Code of Virginia

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Code of Virginia
Title 32.1. Health
Chapter 5. Regulation of Medical Care Facilities and Services
11/29/2022

Article 7. Hospice Program Licensing.

§ 32.1-162.1. Definitions.

As used in this article unless a different meaning or construction is clearly required by the context or otherwise:

"Hospice" means a coordinated program of home and inpatient care provided directly or through an agreement under the direction of an identifiable hospice administration providing palliative and supportive medical and other health services to terminally ill patients and their families. A hospice utilizes a medically directed interdisciplinary team. A hospice program of care provides care to meet the physical, psychological, social, spiritual and other special needs which are experienced during the final stages of illness, and during dying and bereavement. Hospice care shall be available twenty-four hours a day, seven days a week.

"Hospice facility" means an institution, place, or building owned or operated by a hospice provider and licensed by the Department to provide room, board, and appropriate hospice care on a 24-hour basis, including respite and symptom management, to individuals requiring such care pursuant to the orders of a physician. Such facilities with 16 or fewer beds are exempt from Certificate of Public Need laws and regulations. Such facilities with more than 16 beds shall be licensed as a nursing facility or hospital and shall be subject to Certificate of Public Need laws and regulations.

"Hospice patient" means a diagnosed terminally ill patient, with an anticipated life expectancy of six months or less, who, alone or in conjunction with designated family members, has voluntarily requested admission and been accepted into a licensed hospice program.

"Hospice patient's family" shall mean the hospice patient's immediate kin, including a spouse, brother, sister, child or parent. Other relations and individuals with significant personal ties to the hospice patient may be designated as members of the hospice patient's family by mutual agreement among the hospice patient, the relation or individual, and the hospice team.

"Identifiable hospice administration" means an administrative group, individual or legal entity that has a distinct organizational structure, accountable to the governing authority directly or through a chief executive officer. This administration shall be responsible for the management of all aspects of the program.

"Inpatient" means the provision of services, such as food, laundry, housekeeping, and staff to provide health or health-related services, including respite and symptom management, to hospice patients, whether in a hospital, nursing facility, or hospice facility.

"Interdisciplinary team" means the patient and the patient's family, the attending physician, and the following hospice personnel: physician, nurse, social worker, and trained volunteer. Physician assistants and providers of special services, such as clergy, mental health, pharmacy, and any other appropriate allied health services, may also be included on the team as the needs of the patient dictate.

"Palliative care" means treatment directed at controlling pain, relieving other symptoms, and focusing on the special needs of the patient and family as they experience the stress of the dying process, rather than the treatment aimed at investigation and intervention for the purpose of cure or prolongation of life.

1981, c. 346; 2007, c. 397; 2022, c. 151.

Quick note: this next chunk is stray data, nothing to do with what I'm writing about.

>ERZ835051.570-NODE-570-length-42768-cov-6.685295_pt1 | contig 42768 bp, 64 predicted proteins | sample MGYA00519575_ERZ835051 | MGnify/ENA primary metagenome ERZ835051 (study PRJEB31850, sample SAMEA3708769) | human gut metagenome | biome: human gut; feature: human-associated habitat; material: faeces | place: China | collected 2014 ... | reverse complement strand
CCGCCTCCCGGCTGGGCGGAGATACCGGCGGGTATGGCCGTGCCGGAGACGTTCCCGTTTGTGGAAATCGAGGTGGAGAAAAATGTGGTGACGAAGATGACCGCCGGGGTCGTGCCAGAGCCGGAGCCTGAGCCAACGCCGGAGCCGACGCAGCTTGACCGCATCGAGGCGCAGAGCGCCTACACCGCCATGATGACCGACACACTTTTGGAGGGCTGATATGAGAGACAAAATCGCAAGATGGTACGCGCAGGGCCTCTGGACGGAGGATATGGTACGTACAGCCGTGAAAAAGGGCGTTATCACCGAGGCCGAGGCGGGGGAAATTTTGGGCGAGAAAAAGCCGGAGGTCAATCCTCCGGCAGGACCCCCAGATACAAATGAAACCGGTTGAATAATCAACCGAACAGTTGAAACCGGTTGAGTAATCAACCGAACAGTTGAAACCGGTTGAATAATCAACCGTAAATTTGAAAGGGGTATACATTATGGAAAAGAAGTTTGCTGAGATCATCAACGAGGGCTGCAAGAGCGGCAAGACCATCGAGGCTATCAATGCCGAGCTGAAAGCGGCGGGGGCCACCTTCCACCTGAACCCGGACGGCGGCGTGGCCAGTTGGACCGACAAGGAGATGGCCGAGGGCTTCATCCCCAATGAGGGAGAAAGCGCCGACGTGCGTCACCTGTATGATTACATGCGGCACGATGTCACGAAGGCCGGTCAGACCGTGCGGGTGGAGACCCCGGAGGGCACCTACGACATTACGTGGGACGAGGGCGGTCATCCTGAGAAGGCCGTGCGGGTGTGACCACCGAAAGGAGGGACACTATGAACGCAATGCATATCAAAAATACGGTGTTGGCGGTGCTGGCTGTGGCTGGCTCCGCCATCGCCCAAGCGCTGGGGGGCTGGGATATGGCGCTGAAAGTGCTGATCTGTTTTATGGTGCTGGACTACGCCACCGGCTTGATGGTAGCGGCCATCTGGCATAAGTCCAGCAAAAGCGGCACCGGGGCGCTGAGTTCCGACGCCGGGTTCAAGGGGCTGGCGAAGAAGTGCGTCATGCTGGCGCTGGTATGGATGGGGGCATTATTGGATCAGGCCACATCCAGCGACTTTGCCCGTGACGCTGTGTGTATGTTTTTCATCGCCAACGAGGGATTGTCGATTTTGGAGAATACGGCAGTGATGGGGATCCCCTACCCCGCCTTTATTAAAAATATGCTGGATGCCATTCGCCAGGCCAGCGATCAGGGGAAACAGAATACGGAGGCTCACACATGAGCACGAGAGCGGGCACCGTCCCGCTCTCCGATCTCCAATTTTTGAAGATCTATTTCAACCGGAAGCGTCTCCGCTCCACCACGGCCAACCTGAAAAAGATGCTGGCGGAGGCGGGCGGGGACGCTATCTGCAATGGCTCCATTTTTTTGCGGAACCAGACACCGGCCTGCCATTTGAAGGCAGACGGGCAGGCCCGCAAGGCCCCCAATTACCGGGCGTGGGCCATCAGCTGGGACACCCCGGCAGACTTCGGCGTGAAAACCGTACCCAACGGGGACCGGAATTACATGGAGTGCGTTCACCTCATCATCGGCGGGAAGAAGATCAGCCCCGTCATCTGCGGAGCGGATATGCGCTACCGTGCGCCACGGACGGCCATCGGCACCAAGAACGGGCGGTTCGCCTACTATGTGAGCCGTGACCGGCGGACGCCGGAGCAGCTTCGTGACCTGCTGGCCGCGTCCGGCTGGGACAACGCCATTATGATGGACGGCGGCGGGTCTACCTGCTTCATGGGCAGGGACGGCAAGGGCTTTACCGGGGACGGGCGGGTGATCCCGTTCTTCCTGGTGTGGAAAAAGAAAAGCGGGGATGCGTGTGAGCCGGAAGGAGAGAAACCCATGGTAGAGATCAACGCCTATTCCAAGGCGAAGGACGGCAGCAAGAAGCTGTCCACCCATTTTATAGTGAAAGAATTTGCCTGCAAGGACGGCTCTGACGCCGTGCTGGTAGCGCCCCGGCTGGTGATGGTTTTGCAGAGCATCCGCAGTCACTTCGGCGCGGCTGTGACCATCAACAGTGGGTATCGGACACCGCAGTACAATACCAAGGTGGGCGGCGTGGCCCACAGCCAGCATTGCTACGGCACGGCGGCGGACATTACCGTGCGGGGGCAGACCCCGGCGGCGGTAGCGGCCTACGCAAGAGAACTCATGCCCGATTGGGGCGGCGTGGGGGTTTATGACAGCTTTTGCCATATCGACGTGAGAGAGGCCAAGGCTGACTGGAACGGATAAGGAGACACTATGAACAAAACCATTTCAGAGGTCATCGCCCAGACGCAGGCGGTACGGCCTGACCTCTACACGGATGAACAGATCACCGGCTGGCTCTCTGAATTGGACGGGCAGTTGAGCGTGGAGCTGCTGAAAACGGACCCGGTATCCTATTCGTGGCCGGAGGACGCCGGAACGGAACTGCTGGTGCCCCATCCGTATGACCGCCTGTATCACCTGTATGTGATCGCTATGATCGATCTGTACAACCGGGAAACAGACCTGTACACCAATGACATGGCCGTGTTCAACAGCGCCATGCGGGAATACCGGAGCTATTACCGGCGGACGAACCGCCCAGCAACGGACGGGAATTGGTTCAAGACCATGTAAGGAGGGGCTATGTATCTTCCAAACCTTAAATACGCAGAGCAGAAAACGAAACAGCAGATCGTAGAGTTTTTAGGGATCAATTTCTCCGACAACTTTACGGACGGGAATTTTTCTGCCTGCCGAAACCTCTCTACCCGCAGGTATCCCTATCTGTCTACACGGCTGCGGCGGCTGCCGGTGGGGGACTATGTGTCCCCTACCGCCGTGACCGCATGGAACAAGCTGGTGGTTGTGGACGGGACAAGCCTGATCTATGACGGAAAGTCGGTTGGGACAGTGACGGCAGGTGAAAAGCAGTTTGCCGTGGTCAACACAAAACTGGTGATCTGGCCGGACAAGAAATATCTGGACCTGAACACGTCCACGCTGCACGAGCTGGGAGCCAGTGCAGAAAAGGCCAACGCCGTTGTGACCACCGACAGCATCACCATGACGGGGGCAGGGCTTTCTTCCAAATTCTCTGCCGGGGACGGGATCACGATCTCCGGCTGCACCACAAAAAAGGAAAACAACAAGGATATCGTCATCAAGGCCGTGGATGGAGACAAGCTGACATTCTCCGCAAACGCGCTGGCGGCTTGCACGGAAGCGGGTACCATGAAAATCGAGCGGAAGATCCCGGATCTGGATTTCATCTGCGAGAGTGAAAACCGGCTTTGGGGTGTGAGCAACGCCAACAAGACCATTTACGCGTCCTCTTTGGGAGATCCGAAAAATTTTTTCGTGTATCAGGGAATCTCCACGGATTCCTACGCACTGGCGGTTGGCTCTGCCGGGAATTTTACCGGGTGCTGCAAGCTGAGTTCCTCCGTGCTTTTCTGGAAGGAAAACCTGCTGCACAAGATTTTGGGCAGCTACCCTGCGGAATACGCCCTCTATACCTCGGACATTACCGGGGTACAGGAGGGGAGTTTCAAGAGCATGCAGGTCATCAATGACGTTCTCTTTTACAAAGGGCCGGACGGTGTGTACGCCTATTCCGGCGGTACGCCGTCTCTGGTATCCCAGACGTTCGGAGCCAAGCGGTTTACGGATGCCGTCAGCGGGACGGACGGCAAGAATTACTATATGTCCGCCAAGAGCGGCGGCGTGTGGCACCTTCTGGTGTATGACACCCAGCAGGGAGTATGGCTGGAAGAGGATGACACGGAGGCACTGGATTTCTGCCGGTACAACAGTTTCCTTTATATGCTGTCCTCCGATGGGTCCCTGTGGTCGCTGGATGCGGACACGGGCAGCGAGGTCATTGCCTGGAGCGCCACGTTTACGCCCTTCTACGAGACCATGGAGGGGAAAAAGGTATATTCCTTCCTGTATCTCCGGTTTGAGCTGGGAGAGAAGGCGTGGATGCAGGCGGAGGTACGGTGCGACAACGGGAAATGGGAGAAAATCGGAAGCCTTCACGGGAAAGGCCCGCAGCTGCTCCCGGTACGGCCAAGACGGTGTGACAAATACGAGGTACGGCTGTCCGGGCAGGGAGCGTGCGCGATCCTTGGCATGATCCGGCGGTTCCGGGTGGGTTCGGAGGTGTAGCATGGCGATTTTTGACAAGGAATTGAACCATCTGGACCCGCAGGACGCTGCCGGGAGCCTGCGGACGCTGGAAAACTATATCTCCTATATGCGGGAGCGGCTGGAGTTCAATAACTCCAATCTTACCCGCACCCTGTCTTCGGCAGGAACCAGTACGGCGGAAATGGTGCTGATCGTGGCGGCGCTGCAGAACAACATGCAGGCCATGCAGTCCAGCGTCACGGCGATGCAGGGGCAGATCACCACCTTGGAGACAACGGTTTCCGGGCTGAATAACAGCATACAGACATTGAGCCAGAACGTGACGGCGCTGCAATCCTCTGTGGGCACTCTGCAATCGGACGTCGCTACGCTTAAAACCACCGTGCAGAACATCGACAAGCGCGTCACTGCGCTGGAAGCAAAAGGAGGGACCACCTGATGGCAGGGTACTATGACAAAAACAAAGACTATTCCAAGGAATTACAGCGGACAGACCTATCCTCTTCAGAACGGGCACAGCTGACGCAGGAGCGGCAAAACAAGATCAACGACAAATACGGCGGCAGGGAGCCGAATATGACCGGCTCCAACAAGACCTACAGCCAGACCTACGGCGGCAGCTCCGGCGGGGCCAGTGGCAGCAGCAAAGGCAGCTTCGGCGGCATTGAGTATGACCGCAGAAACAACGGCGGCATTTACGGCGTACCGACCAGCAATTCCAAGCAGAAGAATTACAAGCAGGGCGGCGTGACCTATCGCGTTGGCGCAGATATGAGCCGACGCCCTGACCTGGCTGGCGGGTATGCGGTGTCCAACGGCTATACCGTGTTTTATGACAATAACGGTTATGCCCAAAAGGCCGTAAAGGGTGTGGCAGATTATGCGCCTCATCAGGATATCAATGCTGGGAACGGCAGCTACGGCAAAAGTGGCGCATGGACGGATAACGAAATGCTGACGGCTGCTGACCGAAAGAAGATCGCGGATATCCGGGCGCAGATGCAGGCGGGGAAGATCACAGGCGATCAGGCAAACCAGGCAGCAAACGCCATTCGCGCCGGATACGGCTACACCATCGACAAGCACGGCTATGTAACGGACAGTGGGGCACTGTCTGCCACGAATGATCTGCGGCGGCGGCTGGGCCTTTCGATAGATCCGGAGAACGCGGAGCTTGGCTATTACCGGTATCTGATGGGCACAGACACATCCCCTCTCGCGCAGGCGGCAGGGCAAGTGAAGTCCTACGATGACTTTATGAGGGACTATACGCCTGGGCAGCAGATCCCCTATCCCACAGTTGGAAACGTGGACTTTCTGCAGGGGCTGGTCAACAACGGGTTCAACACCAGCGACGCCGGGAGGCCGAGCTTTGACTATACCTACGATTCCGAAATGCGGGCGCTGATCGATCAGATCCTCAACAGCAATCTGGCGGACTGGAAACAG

§ 32.1-162.2. Exemptions from article.

The provisions of this article shall not be applicable to:

1. A hospice established or operated for the practice of religious tenets of any recognized church or denomination which provides care and treatment for the sick by spiritual means without the use of any drug or material remedy, whether gratuitously or for compensation. Such a hospice shall comply with the statutes and regulations governing environmental protection and life safety.

2. Any hospice located in the Commonwealth that after initial licensure is accredited by any organization recognized by the Centers for Medicare and Medicaid Services for the purposes of Medicare certification.

1981, c. 346; 2010, c. 790.

§ 32.1-162.3. License required for hospice programs; notice of denial of license; renewal thereof.

A. No person shall establish or operate a hospice or a hospice facility without a license issued pursuant to this article unless he is exempt from licensure pursuant to § 32.1-162.2.

B. The Commissioner shall issue or renew a license to establish or operate a hospice or a hospice facility upon application therefor on a form and accompanied by a fee prescribed by the Board if the Commissioner finds that the hospice or hospice facility is in compliance with the provisions of this article and regulations of the Board. The Commissioner shall notify by certified mail any applicant denied a license of the reasons for such denial.

C. Every such license shall expire at midnight December 31 of the year issued, or as otherwise specified by the Board, and shall be required to be renewed annually.

D. The activities and services of each applicant for issuance or renewal of a hospice license shall be subject to an inspection and examination by the Commissioner to determine if the hospice is in compliance with the provisions of this article and regulations of the Board.

E. No license issued pursuant to this article may be transferred or assigned.

1981, c. 346; 2003, c. 526; 2007, c. 397; 2010, c. 790.

§ 32.1-162.4. Inspections.

The Commissioner may cause each hospice licensed under this article to be periodically inspected at reasonable times. However, no hospice shall receive additional inspections until all other hospices in the Commonwealth have also been inspected, unless the additional inspections are (i) necessary to follow up on a preoperational inspection or one or more violations, (ii) required by a uniformly applied risk-based schedule established by the Department, (iii) necessary to investigate a complaint regarding the hospice, or (iv) otherwise deemed necessary by the Commissioner or his designee to protect the health and safety of the public.

Notwithstanding the foregoing or any other provision of this article, any hospice organization that has obtained accreditation as provided in subdivision 2 of § 32.1-162.2, may be subject to inspection so long as such accreditation is maintained but only to the extent necessary to ensure the public health and safety. If any such hospice fails to comply with the provisions of this article or with the regulations of the Board relating to public health and safety, the Commissioner may revoke the exemption from licensure and require such hospice to be relicensed before it can again qualify for an exemption pursuant to § 32.1-162.2.